Why? According to Eschleman, these workers have more "resources" available to help them cope with the increased stress, at least at first. For agreeable workers, that means there are more friends and other kinds of support to buck them up during tough times. Conscientious workers, for their part, receive more tangible benefits. Employers tend to invest money, benefits and more in employees they view as hard workers.

An effective training program, for instance, can make adjusting to a new computer system easier. Eventually, though, the added stress will win out for many: "Your personality might influence how you try to cope initially, but if things are bad for a really long time, it doesn't matter what your personality is. At the end of the day, you're going to do these deviant things," Eschleman said.

Companies should take care to tailor programs to help employees deal with stress, he added, since the research shows personality can complicate how and when employees respond.

"The moderating effects of personality on the relationship between change in work stressors and change in counterproductive work behaviors" by Kevin J. Eschleman, Nathan A. Bowling and David LaHuis was published online Oct. 3 in the Journal of Occupational and Organizational Psychology and can be read at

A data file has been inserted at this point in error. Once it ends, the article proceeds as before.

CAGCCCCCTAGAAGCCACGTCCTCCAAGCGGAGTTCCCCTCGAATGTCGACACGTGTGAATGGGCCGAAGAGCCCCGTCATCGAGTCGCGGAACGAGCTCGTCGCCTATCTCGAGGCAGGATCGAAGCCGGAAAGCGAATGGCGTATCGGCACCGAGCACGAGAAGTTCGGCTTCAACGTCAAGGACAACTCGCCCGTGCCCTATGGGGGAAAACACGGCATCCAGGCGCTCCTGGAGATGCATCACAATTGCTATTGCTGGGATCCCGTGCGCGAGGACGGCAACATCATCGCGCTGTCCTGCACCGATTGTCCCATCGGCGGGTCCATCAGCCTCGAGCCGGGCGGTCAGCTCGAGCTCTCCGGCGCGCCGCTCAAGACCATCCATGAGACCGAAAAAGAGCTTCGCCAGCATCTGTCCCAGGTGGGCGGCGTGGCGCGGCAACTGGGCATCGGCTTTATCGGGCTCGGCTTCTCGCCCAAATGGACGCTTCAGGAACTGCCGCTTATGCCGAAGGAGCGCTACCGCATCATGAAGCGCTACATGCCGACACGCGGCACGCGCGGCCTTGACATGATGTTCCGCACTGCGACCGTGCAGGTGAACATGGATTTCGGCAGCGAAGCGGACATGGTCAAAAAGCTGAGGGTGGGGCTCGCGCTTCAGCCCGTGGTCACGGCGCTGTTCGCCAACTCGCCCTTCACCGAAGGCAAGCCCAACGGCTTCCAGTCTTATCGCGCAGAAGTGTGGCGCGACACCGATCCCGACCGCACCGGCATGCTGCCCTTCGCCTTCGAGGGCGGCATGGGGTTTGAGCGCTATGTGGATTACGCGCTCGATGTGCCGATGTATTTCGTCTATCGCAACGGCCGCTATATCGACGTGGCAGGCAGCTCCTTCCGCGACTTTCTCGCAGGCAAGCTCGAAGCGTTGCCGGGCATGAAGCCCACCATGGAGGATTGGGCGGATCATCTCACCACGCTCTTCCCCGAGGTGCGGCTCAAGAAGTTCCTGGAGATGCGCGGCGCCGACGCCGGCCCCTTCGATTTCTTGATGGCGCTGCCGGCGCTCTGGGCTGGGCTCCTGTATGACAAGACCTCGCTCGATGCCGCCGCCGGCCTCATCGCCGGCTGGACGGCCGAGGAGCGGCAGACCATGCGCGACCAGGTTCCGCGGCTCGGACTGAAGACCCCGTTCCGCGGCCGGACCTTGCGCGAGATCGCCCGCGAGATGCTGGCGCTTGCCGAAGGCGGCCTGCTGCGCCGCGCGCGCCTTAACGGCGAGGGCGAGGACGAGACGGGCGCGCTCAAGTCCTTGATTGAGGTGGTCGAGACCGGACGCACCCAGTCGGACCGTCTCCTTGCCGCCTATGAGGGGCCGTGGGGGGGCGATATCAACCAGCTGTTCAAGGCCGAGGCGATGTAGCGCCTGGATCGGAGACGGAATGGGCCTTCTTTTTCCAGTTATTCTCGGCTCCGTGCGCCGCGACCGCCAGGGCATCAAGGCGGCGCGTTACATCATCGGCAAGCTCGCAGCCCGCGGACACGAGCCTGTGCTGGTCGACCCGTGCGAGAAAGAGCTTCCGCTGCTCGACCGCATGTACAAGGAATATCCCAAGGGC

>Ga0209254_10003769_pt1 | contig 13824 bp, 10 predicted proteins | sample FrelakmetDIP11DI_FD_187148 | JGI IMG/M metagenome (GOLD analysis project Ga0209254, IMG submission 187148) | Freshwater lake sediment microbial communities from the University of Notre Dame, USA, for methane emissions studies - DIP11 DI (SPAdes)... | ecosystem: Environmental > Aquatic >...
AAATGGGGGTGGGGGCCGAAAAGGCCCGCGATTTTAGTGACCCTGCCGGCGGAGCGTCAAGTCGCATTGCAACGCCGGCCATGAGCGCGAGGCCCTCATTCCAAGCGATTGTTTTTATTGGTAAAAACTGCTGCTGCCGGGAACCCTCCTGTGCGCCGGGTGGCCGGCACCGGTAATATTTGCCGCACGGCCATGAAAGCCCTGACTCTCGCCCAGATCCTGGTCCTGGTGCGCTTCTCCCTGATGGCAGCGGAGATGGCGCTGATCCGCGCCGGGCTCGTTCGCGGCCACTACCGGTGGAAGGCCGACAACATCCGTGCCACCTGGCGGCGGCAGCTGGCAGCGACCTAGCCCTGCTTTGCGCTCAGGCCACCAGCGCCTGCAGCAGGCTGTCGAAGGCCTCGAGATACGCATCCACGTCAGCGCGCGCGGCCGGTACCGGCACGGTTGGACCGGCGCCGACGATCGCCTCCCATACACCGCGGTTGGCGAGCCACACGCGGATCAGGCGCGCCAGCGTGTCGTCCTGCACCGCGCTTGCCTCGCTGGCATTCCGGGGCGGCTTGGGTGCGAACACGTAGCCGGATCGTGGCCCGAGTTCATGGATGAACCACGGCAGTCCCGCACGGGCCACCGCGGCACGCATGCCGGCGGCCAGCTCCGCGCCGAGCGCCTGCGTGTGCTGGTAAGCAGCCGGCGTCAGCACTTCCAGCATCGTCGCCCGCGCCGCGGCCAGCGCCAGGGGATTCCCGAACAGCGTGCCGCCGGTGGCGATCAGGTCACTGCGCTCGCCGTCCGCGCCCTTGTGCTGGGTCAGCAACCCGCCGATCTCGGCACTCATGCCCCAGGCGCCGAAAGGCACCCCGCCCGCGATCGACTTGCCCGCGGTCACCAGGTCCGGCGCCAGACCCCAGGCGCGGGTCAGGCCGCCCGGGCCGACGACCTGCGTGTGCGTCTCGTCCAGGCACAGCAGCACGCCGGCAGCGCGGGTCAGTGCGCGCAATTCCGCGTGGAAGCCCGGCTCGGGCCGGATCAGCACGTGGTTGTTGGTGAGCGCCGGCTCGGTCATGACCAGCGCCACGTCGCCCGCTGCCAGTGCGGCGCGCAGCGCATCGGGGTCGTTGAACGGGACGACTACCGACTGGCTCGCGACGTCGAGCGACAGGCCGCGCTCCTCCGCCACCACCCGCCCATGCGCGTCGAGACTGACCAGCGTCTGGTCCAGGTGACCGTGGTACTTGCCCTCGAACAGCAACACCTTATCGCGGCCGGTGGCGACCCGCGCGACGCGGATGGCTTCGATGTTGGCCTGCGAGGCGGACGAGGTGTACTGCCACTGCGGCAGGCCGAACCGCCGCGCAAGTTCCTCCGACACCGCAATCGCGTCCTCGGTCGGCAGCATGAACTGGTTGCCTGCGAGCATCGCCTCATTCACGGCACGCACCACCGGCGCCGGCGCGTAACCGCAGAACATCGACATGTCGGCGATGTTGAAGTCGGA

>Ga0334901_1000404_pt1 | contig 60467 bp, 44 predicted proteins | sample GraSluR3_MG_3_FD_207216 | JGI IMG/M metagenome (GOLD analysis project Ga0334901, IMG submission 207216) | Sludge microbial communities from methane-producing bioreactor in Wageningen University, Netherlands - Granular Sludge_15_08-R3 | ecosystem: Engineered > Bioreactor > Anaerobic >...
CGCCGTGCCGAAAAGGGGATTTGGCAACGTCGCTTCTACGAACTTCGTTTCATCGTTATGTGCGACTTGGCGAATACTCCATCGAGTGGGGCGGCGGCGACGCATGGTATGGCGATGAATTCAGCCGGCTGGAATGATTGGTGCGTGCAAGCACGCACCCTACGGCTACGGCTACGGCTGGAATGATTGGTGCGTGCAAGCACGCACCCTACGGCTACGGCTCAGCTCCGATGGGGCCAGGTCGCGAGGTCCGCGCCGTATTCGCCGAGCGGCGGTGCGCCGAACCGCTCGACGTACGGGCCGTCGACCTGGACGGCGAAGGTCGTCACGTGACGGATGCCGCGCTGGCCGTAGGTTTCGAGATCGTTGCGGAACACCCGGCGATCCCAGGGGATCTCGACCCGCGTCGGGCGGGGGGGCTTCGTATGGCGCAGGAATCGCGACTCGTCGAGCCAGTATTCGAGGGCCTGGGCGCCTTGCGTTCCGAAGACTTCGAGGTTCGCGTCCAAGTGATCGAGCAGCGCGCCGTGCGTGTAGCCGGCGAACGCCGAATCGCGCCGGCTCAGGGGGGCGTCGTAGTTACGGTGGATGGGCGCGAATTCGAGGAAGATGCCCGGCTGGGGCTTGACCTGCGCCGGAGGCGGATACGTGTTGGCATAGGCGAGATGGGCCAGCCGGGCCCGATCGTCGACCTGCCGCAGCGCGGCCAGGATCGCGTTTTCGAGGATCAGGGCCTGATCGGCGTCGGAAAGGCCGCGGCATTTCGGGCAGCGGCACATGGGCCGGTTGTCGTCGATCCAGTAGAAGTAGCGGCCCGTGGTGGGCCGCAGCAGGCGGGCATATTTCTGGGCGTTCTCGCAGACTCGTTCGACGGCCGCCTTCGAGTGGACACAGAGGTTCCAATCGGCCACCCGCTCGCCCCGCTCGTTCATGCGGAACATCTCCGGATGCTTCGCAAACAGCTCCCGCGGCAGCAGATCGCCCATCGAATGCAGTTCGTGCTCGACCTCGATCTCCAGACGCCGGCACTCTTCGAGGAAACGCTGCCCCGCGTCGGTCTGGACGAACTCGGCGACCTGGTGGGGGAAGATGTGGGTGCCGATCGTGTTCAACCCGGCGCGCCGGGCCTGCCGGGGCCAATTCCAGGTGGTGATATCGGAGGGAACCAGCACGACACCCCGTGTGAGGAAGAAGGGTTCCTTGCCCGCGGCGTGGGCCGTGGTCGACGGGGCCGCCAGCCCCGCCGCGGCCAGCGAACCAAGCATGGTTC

Next post: A winning attitude and personal support key to success 2017-01-11 09:35:35

Other posts tagged stress, sabotage, coworker conflict, behaviour, counterproductive work behaviours, employee engagement, resiliency:
· [A winning attitude and personal support key to success] · [Toxic bosses are bad for your health and bad for your corporate reputation] · [Employers need to do more to encourage staff to switch off at home] · [Bullying makes men leave the labor market] · [Male athletes more likely to choke under pressure] · [High status job means you are less likely to respond to treatment for depression] · [How workplace stress contributes to cardiovascular disease] · [Study identifies specific work factors that predict sleep problems] · [Mindfulness in the workplace improves employee focus, attention, behavior, new management-based research concludes] · [Worrying about work when you are not at work] · [Anxious? Depressed? Blame it on your middle-management position]

Don't forget: there is a search box on every page!

Recent Posts:

A winning attitude and personal support key to success

Study finds ten strengths associated with high achievers, including winning attitudes and good support

Toxic bosses are bad for your health and bad for your corporate reputation

Bully bosses have unhappy and dissatisfied employees who seek to get even with the company, even though they do not realize it

Employers need to do more to encourage staff to switch off at home

Less than 50% of U.K. organisations surveyed provided their employees with guidance on how to switch off in their down time

Bullying makes men leave the labor market

Long-term consequences of workplace bullying on sickness absence: women generally go on prolonged sick leave or use antidepressants, men often choose to leave

Male athletes more likely to choke under pressure

Study finds women can respond better to competitive pressure than men in tennis tournaments, calls for further investigation in other real-life settings
Call us for more information: In Toronto and Area call 647.470.9087.
| Share: | more